Sodium Benzoate–A Common Additive–but is it Safe?

by S. K. LeVeille

Sodium benzoate is a synthetic product used to prevent mold and preserve acidic food.  There are natural methods used for this purpose including grape, garlic, green tea, acidophilin, rosemary, and many others.

Most of us have encountered condiment packets at casual dining places.  The packets also come routinely with food delivery.  In the ingredient list of many is “sodium benzoate.”  Examples of condiment packets containing this artificial preservative are hot sauce, duck sauce, soy sauce, and tartar sauce.  The bottled versions of these condiments on store shelves may or may not contain sodium benzoate, check labels.

Sodium benzoate, also known as E211, is sometimes found in certain brands of packaged meat, fish, cheese, pickles, soft drinks, fruit juices, salad dressings, sauerkraut, jellies, and jams. In wine, especially homemade, it can be referred to as “stabilizer” from “stabilizing tablets.”

Because ingredient labels have small print, some people find it helpful to carry a small magnifier in their pocket or purse to help while shopping.  If the ingredient is discovered at home, it may be helpful to make a list of products to avoid in the future.

According the the site, Foodeducate, when sodium benzoate is mixed with ascorbic acid (vitamin C), it transforms into benzene.  In addition, Naturally Savvy reported that scientists who evaluated the genotoxic impact in a laboratory study of sodium benzoate, found DNA damage when various concentrations were added to cells.

Sodium benzoate can also be found in some mouthwashes, shampoos, body lotions, deodorants, pills, cough syrups, and topical medications. Again, read labels and look for the words benzoic acid, benzene, E211, sodium benzoate, or benzoate, especially if you also see ascorbic acid or vitamin C.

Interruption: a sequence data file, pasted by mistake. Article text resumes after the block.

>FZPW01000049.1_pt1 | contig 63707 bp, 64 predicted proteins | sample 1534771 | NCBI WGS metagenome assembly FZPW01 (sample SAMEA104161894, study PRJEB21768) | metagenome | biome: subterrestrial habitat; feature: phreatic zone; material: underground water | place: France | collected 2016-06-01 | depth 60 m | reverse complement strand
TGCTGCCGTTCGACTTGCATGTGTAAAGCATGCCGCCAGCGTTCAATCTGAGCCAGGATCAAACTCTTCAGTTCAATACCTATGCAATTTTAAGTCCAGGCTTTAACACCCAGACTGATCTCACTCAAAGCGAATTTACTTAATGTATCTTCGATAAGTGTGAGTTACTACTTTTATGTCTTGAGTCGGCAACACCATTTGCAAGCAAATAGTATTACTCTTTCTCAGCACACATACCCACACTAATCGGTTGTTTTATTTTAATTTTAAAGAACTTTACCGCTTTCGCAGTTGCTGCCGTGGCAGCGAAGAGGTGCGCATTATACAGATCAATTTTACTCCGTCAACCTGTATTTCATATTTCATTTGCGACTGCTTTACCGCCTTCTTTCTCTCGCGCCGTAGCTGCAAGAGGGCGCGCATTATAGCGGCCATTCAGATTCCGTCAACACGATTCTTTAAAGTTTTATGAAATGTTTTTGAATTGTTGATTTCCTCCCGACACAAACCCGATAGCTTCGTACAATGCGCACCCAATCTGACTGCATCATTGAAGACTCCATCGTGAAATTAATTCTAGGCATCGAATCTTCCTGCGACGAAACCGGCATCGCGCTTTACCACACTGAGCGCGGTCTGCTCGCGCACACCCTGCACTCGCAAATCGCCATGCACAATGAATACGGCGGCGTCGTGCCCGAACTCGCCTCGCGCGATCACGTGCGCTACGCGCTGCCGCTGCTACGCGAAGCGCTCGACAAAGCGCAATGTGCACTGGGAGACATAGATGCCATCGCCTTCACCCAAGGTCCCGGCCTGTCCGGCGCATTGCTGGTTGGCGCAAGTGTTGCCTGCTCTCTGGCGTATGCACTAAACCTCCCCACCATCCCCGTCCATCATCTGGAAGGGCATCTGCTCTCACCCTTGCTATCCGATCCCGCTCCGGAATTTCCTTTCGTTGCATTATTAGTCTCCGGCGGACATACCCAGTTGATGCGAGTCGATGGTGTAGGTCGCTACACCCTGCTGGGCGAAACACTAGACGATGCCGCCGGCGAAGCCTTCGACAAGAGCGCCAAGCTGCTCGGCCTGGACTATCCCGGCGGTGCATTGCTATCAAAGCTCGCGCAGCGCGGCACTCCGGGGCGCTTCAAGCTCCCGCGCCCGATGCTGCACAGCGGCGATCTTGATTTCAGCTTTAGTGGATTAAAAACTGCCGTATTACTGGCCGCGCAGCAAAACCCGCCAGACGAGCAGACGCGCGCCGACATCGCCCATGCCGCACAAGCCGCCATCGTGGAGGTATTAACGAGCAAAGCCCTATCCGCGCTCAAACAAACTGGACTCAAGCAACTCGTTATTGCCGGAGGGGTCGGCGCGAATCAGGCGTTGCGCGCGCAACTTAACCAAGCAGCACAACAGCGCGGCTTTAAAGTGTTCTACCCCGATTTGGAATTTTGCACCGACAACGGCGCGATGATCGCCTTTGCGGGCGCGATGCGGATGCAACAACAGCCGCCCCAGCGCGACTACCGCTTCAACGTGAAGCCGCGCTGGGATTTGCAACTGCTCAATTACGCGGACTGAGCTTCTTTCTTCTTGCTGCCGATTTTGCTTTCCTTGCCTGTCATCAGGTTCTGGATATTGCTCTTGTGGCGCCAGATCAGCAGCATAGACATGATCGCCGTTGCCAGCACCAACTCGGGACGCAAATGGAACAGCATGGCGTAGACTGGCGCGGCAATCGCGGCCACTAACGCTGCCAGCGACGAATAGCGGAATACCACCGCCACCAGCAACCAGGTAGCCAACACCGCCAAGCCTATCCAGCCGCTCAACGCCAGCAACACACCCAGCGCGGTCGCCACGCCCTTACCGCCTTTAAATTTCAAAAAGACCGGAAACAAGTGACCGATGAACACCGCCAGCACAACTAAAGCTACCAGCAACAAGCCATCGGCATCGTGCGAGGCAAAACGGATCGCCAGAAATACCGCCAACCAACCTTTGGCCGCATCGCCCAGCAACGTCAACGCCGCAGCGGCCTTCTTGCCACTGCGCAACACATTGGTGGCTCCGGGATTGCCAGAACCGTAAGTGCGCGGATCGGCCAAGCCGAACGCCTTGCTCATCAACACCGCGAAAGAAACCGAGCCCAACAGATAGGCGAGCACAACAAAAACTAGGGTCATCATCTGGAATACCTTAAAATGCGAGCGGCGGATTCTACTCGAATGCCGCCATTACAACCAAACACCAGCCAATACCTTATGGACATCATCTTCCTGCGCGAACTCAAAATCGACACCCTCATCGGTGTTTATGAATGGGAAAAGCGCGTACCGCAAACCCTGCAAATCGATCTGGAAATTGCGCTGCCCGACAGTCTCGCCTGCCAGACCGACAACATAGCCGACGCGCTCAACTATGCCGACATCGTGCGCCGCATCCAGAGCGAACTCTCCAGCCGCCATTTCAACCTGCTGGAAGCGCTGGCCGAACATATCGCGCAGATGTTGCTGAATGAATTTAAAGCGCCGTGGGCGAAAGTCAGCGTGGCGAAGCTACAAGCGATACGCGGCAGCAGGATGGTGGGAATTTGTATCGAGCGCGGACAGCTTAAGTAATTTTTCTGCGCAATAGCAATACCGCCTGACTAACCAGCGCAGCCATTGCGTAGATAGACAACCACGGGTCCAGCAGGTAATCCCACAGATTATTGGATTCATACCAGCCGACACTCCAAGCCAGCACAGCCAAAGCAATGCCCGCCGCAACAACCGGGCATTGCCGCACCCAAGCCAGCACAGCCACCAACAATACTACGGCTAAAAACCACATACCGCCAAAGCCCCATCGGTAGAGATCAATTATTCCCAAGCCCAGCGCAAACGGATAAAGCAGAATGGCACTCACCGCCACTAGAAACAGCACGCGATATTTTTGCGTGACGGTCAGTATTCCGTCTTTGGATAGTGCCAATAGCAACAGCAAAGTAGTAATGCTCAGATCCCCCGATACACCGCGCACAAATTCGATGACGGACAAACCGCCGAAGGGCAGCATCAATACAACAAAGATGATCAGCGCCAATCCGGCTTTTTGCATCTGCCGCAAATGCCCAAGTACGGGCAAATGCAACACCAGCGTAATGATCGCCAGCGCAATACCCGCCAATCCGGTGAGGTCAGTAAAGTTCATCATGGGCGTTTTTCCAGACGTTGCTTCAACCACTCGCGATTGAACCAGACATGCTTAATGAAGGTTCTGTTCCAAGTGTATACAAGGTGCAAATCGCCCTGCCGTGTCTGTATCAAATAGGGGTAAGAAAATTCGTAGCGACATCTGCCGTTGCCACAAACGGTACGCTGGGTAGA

Coca Cola eliminated sodium benzoate in 2008 in their regular Coke but not in all their products.  According to a June 2015 article in Livestrong entitled, “What Soft Drinks Have Sodium Benzoate E211 in Them?” by David B. Ryan, there were surprising findings.

While Diet Coke eliminated sodium benzoate in 2008, Fanta and Sprite still use it, supposedly because the company claims that  a flavor change would occur if natural alternatives are used.

Pepsi Max and diet versions of Mountain Dew, Sunkist Orange, Nestea, and Nordic Mist continue to use E211 worldwide. Diet Coke, Diet Pepsi, and Lipton Iced Tea now use potassium benzoate and citric acid in both bottled and canned versions.

Dr. Pepper uses E211 in plastic containers but not aluminum cans, while Mountain Dew uses E211 in all forms of packaging.  Dr. Pepper specialty drinks, such as Cherry Vanilla soda, contain E211. 7Up has shifted to potassium benzoate and vitamin E acetate.  Please refer to the article for further information.

According to Drugs.com sodium benzoate can interact negatively with Depacon (valproic acid) and Depakote (divalproex sodium).  These products may have other similar names.  Other drugs are ampicillin (probenecid), Proben-C (colchicine/probenecide), and other generic names.

When combining caffeine with sodium benzoate, which some sodas and other products do, the risk of adverse reactions with drugs increases to 87 drugs, including eleven major interactions with drugs such as Zenaflex (tizanidine). The side effects can include extra/irregular heartbeats, trembling or shaking of hands and feet.  Check the site for more information.

Remember, while small amounts of sodium benzoate may not affect the system, we are subjected to a deluge of products with this ingredient, from personal care products we use in the morning and throughout the day, some fruit drink products, possible medications, as well as certain condiments and food products, the soda we drink, and some types of wine with dinner.  It can really add up.

There are many safe products.  It may take time to read labels and adjust but worth it.  At home you can check Food Scores at the EWG (Environmental Working Group) site as well.

http://www.foodeducate.com

http://www.naturallysavvy.com

http://www.livestrong.com

http://www.drugs.com

http://www.ewg.org/foodscores

http://www.ewg.org/consumer-guides

 

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